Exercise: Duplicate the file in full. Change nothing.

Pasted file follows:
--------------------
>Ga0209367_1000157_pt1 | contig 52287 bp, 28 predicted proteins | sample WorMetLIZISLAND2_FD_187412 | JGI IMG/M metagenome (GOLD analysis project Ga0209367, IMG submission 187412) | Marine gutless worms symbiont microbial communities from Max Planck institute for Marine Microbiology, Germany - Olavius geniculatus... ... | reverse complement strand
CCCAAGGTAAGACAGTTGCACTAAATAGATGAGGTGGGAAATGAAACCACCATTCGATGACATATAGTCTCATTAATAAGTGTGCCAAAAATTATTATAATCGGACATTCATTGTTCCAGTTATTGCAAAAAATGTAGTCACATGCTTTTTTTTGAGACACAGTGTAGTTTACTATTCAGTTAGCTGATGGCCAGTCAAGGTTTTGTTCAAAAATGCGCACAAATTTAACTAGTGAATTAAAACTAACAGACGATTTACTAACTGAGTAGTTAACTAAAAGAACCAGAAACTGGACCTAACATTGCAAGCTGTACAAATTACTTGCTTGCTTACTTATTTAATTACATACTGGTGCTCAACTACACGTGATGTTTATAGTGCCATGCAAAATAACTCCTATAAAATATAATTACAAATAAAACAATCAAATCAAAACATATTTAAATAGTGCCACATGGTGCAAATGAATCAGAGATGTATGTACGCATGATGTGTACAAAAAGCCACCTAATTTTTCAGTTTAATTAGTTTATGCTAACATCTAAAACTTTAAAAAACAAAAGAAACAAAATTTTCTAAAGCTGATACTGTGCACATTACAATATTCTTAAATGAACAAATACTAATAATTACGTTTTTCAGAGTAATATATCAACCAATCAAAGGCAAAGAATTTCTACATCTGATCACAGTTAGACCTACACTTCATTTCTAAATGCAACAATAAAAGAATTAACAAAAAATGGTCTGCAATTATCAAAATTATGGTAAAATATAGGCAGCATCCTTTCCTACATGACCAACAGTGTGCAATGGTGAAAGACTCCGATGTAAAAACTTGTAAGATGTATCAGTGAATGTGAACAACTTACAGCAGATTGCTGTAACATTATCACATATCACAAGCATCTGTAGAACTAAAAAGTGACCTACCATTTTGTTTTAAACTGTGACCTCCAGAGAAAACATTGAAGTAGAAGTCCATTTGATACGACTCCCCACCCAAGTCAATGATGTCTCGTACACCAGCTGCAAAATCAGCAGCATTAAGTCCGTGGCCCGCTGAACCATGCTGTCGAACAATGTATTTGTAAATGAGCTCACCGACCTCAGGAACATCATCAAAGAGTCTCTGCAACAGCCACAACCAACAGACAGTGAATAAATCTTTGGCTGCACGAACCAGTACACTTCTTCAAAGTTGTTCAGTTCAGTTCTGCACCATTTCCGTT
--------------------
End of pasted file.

>Ga0209367_1000157_pt1 | contig 52287 bp, 28 predicted proteins | sample WorMetLIZISLAND2_FD_187412 | JGI IMG/M metagenome (GOLD analysis project Ga0209367, IMG submission 187412) | Marine gutless worms symbiont microbial communities from Max Planck institute for Marine Microbiology, Germany - Olavius geniculatus... ... | reverse complement strand
CCCAAGGTAAGACAGTTGCACTAAATAGATGAGGTGGGAAATGAAACCACCATTCGATGACATATAGTCTCATTAATAAGTGTGCCAAAAATTATTATAATCGGACATTCATTGTTCCAGTTATTGCAAAAAATGTAGTCACATGCTTTTTTTTGAGACACAGTGTAGTTTACTATTCAGTTAGCTGATGGCCAGTCAAGGTTTTGTTCAAAAATGCGCACAAATTTAACTAGTGAATTAAAACTAACAGACGATTTACTAACTGAGTAGTTAACTAAAAGAACCAGAAACTGGACCTAACATTGCAAGCTGTACAAATTACTTGCTTGCTTACTTATTTAATTACATACTGGTGCTCAACTACACGTGATGTTTATAGTGCCATGCAAAATAACTCCTATAAAATATAATTACAAATAAAACAATCAAATCAAAACATATTTAAATAGTGCCACATGGTGCAAATGAATCAGAGATGTATGTACGCATGATGTGTACAAAAAGCCACCTAATTTTTCAGTTTAATTAGTTTATGCTAACATCTAAAACTTTAAAAAACAAAAGAAACAAAATTTTCTAAAGCTGATACTGTGCACATTACAATATTCTTAAATGAACAAATACTAATAATTACGTTTTTCAGAGTAATATATCAACCAATCAAAGGCAAAGAATTTCTACATCTGATCACAGTTAGACCTACACTTCATTTCTAAATGCAACAATAAAAGAATTAACAAAAAATGGTCTGCAATTATCAAAATTATGGTAAAATATAGGCAGCATCCTTTCCTACATGACCAACAGTGTGCAATGGTGAAAGACTCCGATGTAAAAACTTGTAAGATGTATCAGTGAATGTGAACAACTTACAGCAGATTGCTGTAACATTATCACATATCACAAGCATCTGTAGAACTAAAAAGTGACCTACCATTTTGTTTTAAACTGTGACCTCCAGAGAAAACATTGAAGTAGAAGTCCATTTGATACGACTCCCCACCCAAGTCAATGATGTCTCGTACACCAGCTGCAAAATCAGCAGCATTAAGTCCGTGGCCCGCTGAACCATGCTGTCGAACAATGTATTTGTAAATGAGCTCACCGACCTCAGGAACATCATCAAAGAGTCTCTGCAACAGCCACAACCAACAGACAGTGAATAAATCTTTGGCTGCACGAACCAGTACACTTCTTCAAAGTTGTTCAGTTCAGTTCTGCACCATTTCCGTT